Study suggests stress stops us empathising with strangers

A study published in the journal Current Biology has suggested that stress could be blamed for blocking our empathy towards strangers.

The study looked at both mice and men under the influence of drugs which blocked stress responses. Mice given the drug were confronted with another, mouse – a stranger, who was in pain, and those given the stress blocker showed more empathy towards the mouse, more similar to what they would show towards a familiar mouse, than they would not on the drug.

Undergraduates were then given the same drug, and underwent a similar test. They had to rate the pain of a stranger who had their hand plunged into a bucket of ice for thirty seconds.

Like the mice, they tended to show more empathy when they were given the drug compared to a control group who were not. The results were also compared to participants rating the pain of a friend.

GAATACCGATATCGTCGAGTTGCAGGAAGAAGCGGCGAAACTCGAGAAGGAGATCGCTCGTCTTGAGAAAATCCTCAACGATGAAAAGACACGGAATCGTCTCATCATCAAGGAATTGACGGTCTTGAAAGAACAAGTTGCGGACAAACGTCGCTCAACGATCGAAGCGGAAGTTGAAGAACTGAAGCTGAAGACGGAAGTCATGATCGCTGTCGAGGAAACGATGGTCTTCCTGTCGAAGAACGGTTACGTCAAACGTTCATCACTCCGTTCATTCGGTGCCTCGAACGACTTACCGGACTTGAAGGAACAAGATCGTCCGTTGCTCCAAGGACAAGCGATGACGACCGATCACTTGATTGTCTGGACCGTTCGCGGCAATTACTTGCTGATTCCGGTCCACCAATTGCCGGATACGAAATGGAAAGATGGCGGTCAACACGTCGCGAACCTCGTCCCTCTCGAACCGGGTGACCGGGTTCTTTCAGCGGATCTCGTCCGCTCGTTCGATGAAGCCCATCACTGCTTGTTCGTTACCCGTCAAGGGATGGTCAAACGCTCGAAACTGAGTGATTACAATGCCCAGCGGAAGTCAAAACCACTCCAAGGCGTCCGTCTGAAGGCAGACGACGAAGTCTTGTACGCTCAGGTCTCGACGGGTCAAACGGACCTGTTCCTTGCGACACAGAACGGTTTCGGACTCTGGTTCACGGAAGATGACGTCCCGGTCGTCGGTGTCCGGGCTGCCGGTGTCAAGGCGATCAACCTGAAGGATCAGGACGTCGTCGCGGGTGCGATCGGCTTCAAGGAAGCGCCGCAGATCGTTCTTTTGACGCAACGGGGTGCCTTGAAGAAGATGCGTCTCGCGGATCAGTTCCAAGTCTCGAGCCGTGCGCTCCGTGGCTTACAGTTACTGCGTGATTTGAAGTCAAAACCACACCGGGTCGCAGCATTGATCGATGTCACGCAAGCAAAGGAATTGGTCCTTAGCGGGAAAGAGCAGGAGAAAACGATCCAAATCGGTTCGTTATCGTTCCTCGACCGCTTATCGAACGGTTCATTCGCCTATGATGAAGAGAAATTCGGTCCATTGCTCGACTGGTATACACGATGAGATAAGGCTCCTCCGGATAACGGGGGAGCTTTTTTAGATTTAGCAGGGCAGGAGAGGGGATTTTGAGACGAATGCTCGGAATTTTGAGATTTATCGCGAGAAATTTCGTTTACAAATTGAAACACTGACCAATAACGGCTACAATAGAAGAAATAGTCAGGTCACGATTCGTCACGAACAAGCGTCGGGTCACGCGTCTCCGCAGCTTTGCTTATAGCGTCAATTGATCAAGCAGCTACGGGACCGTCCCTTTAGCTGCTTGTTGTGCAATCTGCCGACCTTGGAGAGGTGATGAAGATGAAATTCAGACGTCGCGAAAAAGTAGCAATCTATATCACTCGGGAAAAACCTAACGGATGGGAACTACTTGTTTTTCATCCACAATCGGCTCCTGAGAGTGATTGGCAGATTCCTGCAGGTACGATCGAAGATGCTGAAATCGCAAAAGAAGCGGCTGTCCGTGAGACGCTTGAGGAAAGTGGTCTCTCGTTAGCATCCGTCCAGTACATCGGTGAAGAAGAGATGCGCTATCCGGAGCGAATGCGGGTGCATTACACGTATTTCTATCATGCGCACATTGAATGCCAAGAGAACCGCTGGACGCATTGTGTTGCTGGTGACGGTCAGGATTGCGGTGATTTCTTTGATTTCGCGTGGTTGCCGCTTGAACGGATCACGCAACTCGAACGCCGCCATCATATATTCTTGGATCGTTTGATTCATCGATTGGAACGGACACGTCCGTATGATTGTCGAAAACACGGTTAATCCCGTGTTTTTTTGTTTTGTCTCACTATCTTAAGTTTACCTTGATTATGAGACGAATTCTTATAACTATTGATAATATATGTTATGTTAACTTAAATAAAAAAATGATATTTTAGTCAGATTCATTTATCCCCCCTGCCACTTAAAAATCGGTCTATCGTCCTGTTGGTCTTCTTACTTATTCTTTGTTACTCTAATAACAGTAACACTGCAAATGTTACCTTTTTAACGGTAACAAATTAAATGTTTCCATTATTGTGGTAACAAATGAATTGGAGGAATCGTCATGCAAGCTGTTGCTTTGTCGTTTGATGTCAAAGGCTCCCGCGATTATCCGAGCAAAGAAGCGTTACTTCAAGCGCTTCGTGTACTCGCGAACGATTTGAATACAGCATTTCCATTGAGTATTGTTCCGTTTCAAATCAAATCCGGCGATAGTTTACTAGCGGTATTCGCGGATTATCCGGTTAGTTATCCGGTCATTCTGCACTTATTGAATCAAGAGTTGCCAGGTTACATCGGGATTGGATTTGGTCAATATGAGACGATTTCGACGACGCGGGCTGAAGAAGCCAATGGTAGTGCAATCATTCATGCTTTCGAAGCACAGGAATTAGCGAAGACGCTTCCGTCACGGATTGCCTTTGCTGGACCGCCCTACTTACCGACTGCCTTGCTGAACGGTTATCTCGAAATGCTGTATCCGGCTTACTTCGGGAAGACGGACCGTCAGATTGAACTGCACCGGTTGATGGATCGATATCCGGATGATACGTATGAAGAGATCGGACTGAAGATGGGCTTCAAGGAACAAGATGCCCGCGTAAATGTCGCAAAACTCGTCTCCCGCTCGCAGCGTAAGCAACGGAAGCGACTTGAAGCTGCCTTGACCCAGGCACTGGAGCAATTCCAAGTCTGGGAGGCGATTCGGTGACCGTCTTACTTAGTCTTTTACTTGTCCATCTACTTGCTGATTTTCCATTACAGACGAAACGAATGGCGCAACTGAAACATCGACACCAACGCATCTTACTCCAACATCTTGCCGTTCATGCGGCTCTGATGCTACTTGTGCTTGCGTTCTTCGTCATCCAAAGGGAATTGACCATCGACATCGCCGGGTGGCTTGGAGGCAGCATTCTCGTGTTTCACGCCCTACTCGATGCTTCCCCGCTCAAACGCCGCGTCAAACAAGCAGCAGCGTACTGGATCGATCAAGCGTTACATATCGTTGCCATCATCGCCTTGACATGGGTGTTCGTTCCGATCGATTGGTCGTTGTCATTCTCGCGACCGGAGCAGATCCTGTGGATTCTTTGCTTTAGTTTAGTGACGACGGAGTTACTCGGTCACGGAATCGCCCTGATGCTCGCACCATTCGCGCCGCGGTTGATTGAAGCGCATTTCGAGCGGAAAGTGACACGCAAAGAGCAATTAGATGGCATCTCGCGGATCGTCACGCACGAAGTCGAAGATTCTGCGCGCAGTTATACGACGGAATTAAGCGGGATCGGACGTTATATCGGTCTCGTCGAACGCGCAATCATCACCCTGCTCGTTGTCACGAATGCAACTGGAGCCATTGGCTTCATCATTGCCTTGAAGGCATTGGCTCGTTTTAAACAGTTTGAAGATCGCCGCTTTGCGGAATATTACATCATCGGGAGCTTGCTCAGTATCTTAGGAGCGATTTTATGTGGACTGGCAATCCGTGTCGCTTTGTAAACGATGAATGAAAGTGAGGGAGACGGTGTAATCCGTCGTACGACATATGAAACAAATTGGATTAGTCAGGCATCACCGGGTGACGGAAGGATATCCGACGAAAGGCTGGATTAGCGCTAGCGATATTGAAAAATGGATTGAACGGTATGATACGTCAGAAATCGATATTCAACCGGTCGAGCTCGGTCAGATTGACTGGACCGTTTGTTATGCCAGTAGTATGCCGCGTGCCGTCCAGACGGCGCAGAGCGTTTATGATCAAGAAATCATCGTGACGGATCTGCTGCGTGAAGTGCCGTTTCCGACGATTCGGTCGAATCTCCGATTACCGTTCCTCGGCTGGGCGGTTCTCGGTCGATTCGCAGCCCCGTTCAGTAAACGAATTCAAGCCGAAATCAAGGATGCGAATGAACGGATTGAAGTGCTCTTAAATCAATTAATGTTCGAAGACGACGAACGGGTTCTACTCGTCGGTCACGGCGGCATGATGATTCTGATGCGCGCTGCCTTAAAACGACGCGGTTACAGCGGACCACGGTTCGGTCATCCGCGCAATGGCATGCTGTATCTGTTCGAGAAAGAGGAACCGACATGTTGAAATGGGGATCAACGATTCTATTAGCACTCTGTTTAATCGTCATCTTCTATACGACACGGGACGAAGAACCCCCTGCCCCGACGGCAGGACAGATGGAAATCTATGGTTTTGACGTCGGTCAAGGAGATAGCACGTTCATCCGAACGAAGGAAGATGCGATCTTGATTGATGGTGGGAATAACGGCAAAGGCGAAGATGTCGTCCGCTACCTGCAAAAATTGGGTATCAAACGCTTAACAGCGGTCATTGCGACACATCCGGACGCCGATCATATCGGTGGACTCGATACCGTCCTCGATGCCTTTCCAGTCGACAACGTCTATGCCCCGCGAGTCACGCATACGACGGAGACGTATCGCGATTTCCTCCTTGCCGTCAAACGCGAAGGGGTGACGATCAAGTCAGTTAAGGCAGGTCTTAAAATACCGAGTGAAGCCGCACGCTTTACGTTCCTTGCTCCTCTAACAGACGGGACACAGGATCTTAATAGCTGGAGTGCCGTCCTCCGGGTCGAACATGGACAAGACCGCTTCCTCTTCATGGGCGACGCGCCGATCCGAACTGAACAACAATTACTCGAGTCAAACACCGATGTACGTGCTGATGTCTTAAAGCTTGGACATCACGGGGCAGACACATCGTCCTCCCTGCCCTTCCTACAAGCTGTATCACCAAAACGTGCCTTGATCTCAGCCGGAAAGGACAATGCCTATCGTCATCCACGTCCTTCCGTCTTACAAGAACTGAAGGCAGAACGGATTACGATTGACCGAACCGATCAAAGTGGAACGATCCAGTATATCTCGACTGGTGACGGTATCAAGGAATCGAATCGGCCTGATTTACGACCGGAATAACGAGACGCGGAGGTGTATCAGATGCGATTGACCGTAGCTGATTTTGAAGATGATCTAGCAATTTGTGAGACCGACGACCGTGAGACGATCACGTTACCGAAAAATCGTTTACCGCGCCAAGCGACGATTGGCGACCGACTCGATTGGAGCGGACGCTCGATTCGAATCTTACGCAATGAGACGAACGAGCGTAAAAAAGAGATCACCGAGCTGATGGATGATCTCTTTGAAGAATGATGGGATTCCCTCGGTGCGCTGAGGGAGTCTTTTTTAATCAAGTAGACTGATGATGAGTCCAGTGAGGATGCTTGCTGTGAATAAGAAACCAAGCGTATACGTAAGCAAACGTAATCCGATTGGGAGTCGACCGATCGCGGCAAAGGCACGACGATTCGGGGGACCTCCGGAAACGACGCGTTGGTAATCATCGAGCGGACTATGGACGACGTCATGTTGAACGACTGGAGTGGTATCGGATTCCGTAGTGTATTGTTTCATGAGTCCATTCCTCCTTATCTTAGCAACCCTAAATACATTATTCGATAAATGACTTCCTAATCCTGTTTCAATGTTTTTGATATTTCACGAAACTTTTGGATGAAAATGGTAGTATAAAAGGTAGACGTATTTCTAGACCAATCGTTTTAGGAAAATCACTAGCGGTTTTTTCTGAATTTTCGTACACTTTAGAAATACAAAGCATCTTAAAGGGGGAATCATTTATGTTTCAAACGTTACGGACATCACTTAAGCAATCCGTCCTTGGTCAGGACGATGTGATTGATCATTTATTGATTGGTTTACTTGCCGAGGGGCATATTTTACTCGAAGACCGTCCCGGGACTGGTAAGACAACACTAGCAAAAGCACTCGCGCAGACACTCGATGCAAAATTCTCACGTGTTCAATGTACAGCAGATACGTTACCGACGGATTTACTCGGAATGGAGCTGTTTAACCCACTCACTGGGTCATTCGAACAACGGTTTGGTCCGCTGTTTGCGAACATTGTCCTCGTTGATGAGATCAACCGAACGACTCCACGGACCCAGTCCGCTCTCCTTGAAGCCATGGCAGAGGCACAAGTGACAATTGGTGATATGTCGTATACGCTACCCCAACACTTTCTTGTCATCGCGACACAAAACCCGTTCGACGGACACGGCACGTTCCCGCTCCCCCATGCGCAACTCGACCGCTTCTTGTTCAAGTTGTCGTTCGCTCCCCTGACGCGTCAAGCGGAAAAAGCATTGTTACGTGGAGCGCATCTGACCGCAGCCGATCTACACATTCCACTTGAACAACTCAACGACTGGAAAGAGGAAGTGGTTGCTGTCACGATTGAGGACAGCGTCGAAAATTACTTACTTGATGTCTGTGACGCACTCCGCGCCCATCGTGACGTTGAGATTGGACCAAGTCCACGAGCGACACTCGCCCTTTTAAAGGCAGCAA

They not only tended to rate the pain as higher, but they also seemed to grimace more and touch their own hands in unconscious acts of sympathy.

This stress block on empathy was therefore found to be overcome by drugs, but also by ‘ice-breaking’ team work. When two strangers worked together on a co-operative video game, and then underwent the test, the empathy levels of the observer again rose.

The study author, Dr Jeffrey Mogil, a neuroscientist from McGill University in Montreal, Canada, said that “few people would realise that there is a stress response when you’re in a room with a person you don’t know,” and this stress can “veto” the empathy that we’d usually feel.

Ice-breakers are good at dismantling this stress, and thus increasing empathy. “By the time it came to the test, there was no longer any stress,” Dr Mogil said. “This suggests either that mice are more complicated than we think or that the principle underlying human social interactions is simpler than we think.”

It is possible then, that good stress management could help to increase our empathy, as we take control of our stress levels and reduce them.